What is Rolfing® Structural Integration?

Rolfing® Structural Integration is a manual bodywork, focusing on “Fascia” and “efficient Gravity use”.

Fascia is web-like connective tissue all over the body. It envelops all the muscles, bones, nerves, blood vessels and organs.

Fascia is constantly changing and adapting in response to demands placed on the individual’s body. It reacts to particular physical change.

” When the body gets working appropriately,
the forces of gravity can flow through.
Then, spontaneously, the body heals itself. “
– Dr. Ida Rolf Ph.D. (1896-1979)

The biochemist Dr. Ida Rolf Ph.D. (1896-1979), the founder of Rolfing®, described the fascia as an “organ of form”.

She dedicated her life to researching the healing potential that lies in the human body.

Her theory is that the state of our connective tissue and its relationship to Earth’s gravity can play an important role in the development of physical and emotional discomfort.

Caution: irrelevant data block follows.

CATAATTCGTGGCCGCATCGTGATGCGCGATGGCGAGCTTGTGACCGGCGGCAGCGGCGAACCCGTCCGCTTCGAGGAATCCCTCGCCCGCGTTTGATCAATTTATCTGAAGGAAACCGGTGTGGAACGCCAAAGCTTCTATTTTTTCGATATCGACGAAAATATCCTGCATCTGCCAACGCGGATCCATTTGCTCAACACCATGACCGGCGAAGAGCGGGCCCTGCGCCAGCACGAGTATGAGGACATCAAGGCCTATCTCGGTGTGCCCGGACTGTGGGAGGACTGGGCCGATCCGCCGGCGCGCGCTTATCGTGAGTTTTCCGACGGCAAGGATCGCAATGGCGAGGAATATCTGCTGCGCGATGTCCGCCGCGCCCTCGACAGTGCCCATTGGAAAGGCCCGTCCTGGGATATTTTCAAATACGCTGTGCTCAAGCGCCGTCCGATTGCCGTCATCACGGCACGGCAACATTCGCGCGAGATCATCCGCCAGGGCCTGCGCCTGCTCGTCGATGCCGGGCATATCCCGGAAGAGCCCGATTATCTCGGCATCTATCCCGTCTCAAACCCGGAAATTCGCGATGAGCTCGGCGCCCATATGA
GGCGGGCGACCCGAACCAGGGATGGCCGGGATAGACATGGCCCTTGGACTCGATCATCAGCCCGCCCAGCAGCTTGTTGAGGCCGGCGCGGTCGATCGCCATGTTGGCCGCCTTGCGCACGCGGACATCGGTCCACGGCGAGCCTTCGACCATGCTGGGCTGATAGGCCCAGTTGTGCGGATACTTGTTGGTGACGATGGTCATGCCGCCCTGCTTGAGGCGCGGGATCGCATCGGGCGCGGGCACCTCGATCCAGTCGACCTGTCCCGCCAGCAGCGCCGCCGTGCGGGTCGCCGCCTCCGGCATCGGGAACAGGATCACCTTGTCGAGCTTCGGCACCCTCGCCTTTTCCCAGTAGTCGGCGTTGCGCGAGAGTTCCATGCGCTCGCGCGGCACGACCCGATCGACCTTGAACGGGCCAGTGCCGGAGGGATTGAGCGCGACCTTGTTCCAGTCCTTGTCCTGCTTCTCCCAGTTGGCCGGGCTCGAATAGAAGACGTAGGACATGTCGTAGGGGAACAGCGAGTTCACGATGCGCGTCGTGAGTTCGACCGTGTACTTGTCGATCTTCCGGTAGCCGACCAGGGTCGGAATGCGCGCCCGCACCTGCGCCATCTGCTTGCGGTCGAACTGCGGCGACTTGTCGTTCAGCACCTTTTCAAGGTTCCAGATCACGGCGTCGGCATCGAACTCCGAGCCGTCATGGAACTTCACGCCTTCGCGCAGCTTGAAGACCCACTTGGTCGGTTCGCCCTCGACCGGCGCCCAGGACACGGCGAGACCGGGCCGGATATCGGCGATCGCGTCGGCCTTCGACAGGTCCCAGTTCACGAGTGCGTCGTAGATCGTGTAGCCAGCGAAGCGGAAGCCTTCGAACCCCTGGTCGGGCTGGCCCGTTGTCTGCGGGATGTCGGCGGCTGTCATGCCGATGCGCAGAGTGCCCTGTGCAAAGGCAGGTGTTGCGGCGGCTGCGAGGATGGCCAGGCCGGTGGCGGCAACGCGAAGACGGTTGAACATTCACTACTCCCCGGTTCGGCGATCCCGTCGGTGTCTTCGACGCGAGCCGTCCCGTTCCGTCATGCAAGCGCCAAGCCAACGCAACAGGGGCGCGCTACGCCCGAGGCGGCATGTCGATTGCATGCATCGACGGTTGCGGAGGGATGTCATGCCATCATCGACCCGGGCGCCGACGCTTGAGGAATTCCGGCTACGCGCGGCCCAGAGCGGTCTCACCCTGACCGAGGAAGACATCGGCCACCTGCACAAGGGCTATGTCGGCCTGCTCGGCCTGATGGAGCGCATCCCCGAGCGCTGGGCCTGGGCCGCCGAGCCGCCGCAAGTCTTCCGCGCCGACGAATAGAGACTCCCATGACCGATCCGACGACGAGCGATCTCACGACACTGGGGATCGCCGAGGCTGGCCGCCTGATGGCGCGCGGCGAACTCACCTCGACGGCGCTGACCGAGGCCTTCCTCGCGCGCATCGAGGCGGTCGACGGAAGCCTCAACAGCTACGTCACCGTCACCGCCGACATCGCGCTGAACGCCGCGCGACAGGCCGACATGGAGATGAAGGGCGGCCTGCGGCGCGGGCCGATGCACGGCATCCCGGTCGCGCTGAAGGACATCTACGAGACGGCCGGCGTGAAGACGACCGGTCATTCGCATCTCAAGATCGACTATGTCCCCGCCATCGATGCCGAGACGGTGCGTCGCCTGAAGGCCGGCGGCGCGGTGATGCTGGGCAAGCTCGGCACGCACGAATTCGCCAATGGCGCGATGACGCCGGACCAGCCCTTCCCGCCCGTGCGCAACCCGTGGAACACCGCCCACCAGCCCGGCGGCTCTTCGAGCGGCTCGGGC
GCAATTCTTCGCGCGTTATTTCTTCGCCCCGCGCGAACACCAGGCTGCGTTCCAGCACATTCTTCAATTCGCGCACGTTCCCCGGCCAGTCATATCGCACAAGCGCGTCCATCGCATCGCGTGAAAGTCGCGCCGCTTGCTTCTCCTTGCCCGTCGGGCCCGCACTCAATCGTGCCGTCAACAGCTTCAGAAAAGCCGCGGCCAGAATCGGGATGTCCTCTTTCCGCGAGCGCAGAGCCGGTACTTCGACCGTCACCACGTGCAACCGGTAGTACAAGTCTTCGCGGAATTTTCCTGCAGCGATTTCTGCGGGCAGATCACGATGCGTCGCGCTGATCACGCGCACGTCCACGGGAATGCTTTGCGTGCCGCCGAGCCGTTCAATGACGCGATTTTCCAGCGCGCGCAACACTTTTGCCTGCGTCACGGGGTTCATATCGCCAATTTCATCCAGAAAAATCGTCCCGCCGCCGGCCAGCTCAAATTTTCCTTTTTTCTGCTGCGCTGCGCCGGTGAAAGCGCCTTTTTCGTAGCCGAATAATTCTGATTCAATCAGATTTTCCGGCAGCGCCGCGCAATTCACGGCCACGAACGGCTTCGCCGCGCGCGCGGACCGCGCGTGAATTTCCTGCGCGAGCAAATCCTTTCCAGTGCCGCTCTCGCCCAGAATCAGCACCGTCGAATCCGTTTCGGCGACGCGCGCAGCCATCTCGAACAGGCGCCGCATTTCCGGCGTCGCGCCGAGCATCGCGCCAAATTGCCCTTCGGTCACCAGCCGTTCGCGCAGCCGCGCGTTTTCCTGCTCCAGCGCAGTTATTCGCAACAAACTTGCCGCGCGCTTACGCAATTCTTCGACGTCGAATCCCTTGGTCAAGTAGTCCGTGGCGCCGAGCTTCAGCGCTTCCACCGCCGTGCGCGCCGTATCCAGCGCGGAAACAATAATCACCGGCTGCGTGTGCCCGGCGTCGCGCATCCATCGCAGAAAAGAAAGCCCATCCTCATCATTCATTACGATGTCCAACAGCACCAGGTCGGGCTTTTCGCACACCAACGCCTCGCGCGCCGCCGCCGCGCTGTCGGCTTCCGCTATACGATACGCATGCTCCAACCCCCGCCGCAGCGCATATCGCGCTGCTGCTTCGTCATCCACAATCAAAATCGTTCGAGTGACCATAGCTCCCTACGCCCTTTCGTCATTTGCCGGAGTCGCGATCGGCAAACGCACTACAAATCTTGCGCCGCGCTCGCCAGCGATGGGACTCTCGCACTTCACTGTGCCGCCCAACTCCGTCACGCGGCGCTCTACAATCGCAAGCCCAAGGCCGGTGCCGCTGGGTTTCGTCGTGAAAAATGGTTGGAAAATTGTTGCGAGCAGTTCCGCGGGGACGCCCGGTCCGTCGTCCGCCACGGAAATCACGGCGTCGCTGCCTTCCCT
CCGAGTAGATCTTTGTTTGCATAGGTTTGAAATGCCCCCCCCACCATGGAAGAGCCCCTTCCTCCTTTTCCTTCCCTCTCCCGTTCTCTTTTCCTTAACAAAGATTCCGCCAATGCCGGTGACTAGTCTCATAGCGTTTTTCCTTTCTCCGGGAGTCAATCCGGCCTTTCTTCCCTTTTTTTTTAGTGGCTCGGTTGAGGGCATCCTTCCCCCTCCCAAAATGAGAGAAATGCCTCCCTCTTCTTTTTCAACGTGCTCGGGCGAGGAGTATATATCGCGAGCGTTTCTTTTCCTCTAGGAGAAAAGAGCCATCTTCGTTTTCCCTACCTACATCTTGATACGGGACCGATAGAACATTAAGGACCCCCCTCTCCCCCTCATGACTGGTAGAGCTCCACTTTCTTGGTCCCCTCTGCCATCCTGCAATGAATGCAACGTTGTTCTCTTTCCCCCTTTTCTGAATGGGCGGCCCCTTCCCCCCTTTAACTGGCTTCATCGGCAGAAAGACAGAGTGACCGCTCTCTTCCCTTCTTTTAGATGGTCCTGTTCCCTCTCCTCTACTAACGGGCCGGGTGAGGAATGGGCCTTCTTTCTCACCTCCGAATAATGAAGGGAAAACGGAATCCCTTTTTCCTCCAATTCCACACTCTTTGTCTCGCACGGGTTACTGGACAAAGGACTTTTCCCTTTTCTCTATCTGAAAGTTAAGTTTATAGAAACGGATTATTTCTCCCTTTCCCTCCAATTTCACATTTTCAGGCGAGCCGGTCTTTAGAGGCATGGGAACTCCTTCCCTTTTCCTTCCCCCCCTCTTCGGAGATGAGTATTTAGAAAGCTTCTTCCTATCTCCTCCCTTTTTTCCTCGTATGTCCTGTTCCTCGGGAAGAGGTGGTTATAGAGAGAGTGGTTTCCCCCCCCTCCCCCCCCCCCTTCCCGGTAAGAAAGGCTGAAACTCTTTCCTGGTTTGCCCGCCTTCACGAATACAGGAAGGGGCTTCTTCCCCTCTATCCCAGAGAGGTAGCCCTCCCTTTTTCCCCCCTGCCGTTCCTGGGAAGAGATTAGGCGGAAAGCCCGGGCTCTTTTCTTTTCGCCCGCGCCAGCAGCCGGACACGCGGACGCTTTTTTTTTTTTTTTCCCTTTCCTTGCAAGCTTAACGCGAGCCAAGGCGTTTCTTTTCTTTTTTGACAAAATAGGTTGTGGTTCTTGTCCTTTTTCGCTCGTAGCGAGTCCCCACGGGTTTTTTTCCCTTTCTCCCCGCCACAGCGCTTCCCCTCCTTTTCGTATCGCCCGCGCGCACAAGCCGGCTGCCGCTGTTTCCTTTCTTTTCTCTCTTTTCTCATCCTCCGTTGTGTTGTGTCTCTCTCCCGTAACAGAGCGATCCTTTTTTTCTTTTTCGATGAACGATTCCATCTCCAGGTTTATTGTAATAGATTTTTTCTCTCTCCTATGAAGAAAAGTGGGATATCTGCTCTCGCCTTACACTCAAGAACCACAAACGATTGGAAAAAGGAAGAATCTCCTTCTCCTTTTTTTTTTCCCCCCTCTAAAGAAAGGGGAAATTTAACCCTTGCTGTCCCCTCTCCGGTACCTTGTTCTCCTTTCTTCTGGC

Injuries, the stress of repetitive movements, daily activities, and postural habits can pull the body out of alignment.

In a session, Rolfing® practitioner (i.e. Rolfer®) will apply pressure to the fascia slowly. By releasing the restriction of fascia, the body can re-align its structure so that the whole person can function in the most optimal and economical way.

“The gravitational field is the therapist”

© Photo courtesy of Certified Advanced Rolfer™ David Kirk Campbell

Dr. Rolf with Client

Dr. Ida Rolf Ph.D. (1896-1979)

born in New York. She was one of the first women to receive a PhD in biochemistry and physiology from the College of Physicians and Surgeons of Columbia University in 1920.

Driven to find health solutions for herself and her two sons, one of whom had problems coordinating his movements as a child. She spent many years exploring alternative healing methods including osteopathy, chiropractic, homeopathy, yoga, the Alexander Technique and Korzybski’s work on states of consciousness.

In the early 70s Ida Rolf founded the Rolf Institute in Boulder, Colorado. She dedicated the rest of her life to teaching the technique, which was named after her later on. Structural Integration became known as “Rolfing” all over the world.